Two key metrics monitored by investors will also be impacted: EBITDA (earnings before interest, tax, depreciation and amoritisation) and EBIT (earnings before interest, tax and depreciation). Lease costs will now flow through as an interest expense, rather than an operating cost. Thus there will likely be restatement of these figures for FY-16, so that apple-for-apples comparisons can be made.
Most equity analysts are aware of the lease commitments that a company has. There should not be any significant changes in valuations caused directly by this accounting change.
2. Making banks unquestionably strong
The much anticipated (in financial circles anyway) announcement from Australia’s banking regulator – making banks "unquestionable strong" – was released this week.
This announcement is the next step in the many regulatory reforms globally, and in Australia, in response to the GFC.
The core of APRA’s announcement this week is a requirement that the big 4 banks have "CET1" capital ratio of at least 10.5% by Jan-20. Capital, which includes shareholder equity, is essentially a buffer that a bank has against loan losses.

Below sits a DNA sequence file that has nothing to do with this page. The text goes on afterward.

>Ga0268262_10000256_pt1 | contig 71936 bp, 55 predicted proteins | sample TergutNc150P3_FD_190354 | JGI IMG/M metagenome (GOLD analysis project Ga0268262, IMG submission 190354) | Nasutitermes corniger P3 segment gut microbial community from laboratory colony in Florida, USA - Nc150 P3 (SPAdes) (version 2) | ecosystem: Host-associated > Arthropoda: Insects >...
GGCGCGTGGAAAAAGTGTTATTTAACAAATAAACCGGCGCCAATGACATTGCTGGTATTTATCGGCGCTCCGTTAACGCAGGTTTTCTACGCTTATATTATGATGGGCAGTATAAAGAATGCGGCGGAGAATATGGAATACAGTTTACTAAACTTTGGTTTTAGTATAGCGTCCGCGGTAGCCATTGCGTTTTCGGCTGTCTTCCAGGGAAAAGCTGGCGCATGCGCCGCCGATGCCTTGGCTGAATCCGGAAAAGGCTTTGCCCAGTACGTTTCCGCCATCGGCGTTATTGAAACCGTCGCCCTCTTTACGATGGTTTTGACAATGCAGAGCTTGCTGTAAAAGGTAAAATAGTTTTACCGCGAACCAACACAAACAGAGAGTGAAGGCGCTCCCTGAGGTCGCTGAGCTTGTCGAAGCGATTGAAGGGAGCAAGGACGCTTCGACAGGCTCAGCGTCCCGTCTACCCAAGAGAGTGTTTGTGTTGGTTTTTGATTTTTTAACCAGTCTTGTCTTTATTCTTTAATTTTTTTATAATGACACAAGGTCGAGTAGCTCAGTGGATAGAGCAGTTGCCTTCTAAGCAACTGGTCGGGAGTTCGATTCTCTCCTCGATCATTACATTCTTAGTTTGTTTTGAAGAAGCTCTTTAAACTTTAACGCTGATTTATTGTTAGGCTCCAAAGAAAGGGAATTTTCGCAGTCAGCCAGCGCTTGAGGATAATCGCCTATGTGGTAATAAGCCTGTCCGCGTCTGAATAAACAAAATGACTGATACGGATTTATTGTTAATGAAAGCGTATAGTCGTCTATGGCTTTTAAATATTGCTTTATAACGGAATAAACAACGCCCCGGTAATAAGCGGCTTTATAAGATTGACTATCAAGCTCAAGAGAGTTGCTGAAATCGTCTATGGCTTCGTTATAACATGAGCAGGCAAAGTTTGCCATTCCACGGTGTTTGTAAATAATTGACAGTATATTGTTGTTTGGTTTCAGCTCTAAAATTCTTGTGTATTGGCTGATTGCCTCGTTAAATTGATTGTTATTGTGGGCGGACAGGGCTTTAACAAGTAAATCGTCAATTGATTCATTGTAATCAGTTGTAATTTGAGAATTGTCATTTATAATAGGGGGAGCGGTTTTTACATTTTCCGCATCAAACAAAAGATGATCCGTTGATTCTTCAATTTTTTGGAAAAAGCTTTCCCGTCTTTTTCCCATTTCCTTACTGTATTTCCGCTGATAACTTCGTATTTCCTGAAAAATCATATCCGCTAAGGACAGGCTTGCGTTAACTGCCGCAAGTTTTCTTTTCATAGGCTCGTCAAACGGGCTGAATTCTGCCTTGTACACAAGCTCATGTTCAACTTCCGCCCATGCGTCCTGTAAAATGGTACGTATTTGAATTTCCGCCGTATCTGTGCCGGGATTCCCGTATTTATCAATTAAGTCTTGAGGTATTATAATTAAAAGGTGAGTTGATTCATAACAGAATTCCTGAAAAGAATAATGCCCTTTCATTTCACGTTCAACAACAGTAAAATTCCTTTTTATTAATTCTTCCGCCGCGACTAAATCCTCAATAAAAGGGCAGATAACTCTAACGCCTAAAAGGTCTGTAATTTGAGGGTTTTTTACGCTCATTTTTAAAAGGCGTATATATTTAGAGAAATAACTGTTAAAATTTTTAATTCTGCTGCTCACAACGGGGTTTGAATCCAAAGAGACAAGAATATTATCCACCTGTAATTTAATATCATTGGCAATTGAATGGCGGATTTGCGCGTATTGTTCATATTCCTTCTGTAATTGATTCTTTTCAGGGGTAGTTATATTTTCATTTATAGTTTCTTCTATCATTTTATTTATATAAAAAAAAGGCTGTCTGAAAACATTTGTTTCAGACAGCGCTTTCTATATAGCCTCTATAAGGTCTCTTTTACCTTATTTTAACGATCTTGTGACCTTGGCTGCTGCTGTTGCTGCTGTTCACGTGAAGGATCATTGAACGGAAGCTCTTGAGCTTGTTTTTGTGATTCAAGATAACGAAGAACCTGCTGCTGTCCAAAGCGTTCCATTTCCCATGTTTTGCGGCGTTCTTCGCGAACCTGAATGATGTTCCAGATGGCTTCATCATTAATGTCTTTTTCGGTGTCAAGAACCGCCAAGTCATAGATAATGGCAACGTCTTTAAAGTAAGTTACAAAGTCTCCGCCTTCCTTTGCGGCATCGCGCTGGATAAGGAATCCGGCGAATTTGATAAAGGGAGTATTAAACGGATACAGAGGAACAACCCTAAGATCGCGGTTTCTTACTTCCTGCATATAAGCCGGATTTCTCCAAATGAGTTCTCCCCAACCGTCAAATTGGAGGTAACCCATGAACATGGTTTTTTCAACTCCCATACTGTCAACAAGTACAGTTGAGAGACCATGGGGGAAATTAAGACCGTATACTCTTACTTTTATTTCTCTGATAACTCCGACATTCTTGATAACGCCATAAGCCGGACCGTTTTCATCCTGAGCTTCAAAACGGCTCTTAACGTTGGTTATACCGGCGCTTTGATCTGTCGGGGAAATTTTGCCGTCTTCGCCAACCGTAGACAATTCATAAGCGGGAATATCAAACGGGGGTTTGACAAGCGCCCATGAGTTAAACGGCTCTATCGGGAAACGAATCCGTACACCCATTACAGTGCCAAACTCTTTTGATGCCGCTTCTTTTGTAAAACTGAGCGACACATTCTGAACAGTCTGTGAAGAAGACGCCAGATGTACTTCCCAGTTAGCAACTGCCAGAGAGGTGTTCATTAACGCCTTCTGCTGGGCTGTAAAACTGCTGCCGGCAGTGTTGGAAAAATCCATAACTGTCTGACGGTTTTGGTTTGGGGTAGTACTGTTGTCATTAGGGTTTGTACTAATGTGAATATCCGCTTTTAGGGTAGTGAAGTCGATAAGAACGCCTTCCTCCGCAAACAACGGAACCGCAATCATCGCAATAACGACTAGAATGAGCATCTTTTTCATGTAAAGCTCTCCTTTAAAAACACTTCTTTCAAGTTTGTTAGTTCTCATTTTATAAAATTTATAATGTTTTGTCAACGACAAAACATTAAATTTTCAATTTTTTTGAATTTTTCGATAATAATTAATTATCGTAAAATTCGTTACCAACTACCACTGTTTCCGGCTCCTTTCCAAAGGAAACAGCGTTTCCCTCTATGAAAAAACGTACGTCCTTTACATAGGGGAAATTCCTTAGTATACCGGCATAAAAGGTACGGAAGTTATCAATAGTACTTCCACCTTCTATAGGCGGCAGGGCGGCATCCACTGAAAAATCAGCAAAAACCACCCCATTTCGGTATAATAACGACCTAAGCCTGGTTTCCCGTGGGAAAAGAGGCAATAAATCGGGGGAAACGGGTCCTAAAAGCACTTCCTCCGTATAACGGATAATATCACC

Overall, the impact won’t have as large an impact as some feared. It is anticipated that the big 4 banks will be able to meet the new requirement through retained earnings, DRPs (dividend reinvestment plans), and asset sales (in the case of ANZ particularly).
Smaller players, including Suncorp, welcomed the announcement because increased capital requirements on the big 4 act to level the competitive field. The smaller banks aren’t required to meet the new target because they don’t use complex internal models to assess risk.
Not the end of the matter
The announcement this week is just the next step in the regulatory capital requirement escalator. Later this year, a ruling in relation to risk weightings is expected – specifically targeting the internal risk models the big 4 use. Therefore no champagne yet, particularly for the CBA (the most exposed to residential lending).
Since the GFC, the tier one capital requirements of the banks have increased markedly. The pre GFC Tier 1 levels were CBA 7.14% (30-Jun-07), ANZ 6.7% (31-Mar-07), NAB 7.33% (31-Mar-07), and Westpac 6.5% (31-Mar-07).